As a successful theatre major, Ryan Westwood '09 was no stranger to competition. He'd won a few awards in his day and garnered several accolades.
But what he earned this past spring was something monumental, something career-changing. He auditioned–along with over 2,000 other hopefuls–for the Acting Apprentice Company of Actor's Theatre of Louisville, Ky.
And he got it.
Fast forward to today when Westwood is working his day job but daydreaming about his impending 15-hour days at the theater for nine months straight on 40+ productions. To any other person that might sound like a nightmare, but for any actor who wants to "make it," it's a dream come true: a door opening endless doors of opportunity.
"We meet with everyone who comes through the theatre," Westwood says of just one part of the apprenticeship. "We come out with this network of people from all over the country."
The networking comes from the requirement that all apprentices–all 22 of them, 11 women and 11 men–audition for each Actor's Theatre show. It's the idea that repetition followed by correction and constructive feedback will inevitably produce a better thespian, one skilled at the art of auditioning.
"That's what I'm most excited about," Westwood admits. "I'm going to come out a better actor than I ever imagined."
On top of the theatre's productions are the apprentice company's own productions. It's almost as if you put in a whole day's work and then afterward, go to a second job with just as much work and no break. Somewhere in there, you get to sleep and eat. Apparently, that's for the weak, because the way Westwood looks at it–and asking any other Actor's Theatre wannabe, they'll say the same thing–actors either take this opportunity or leave it. Leaving it is just plain ludicrous.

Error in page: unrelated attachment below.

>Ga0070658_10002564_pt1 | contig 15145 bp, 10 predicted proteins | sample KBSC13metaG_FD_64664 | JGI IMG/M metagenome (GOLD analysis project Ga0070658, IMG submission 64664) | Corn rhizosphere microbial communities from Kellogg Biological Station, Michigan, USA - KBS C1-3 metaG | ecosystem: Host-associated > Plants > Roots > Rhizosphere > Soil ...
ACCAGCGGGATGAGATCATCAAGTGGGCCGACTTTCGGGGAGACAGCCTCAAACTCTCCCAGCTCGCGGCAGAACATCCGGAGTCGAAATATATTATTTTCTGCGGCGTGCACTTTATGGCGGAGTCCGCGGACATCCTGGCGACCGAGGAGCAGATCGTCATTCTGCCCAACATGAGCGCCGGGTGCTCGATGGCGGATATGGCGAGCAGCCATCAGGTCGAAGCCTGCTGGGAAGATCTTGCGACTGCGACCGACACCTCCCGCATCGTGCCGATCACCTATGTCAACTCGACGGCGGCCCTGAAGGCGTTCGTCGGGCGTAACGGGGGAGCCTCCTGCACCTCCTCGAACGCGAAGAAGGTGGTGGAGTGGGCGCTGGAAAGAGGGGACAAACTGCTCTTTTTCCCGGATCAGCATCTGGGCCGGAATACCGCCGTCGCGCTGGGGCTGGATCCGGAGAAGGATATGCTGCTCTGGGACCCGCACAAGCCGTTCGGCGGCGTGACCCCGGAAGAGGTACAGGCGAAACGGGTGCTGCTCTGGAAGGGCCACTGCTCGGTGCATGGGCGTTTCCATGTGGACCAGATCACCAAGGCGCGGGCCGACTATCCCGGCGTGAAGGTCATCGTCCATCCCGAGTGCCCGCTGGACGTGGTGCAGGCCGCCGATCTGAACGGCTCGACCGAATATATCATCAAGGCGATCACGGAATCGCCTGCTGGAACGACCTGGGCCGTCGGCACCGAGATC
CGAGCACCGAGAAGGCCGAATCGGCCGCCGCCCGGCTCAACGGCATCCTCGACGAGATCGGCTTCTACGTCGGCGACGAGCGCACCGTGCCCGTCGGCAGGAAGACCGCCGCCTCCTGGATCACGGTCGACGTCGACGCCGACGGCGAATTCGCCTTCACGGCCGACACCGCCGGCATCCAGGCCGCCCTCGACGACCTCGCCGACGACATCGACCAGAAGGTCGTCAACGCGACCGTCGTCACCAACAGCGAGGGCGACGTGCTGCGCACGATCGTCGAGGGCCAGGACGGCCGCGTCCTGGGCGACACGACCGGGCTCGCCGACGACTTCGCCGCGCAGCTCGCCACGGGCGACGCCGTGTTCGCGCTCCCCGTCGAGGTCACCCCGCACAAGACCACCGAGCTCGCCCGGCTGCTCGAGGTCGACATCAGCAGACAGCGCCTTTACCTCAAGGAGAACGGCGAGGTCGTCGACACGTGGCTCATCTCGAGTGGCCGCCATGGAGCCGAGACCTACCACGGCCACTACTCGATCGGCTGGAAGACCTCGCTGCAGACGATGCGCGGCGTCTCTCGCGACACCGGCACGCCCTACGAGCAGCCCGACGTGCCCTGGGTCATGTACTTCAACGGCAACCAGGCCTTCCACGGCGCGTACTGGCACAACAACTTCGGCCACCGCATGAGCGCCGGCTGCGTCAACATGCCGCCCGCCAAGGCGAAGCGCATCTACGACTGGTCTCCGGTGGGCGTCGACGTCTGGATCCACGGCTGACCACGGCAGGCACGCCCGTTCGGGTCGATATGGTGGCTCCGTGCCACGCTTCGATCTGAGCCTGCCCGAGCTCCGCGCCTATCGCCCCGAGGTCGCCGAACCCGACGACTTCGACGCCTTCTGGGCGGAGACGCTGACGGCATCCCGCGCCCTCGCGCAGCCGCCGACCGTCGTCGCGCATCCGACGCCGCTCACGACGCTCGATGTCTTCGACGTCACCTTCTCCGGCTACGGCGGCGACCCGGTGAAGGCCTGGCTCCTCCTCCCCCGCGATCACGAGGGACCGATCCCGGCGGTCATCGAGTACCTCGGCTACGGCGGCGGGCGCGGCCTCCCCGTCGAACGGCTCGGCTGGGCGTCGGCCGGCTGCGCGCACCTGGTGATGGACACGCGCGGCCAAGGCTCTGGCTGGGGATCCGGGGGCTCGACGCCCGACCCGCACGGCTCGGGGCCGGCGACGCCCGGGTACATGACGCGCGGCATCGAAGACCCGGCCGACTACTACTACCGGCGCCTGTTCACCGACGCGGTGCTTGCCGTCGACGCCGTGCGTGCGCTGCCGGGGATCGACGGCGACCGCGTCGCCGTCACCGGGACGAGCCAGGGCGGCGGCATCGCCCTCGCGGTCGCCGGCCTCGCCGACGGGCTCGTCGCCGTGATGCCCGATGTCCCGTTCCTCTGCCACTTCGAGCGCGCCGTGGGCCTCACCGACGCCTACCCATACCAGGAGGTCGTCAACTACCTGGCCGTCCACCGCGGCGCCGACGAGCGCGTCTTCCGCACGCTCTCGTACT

An over-used saying especially rings true here: this is a once-in-a-lifetime opportunity.
"I'm going to be in an environment where everyone is as–if not more so–driven and talented than I am," Westwood says. "I get to be in an environment with my peers who are all awesome and all learning from each other."
At the end of this long, arduous road at Actor's Theatre, there's light, and in this business–at this level of craftsmanship–an understanding that a job waits for you.
"Ideally, someone from whatever theatre says, ‘you're great,' and hires you for a show," Westwood explains, with a hint of wistfulness in his voice. "I'll get work right out of the apprenticeship, sliding into a theatre somewhere."
"If that doesn't happen," he says, "just the growth I'll gain as an actor will be enormous, and I will find work somewhere."
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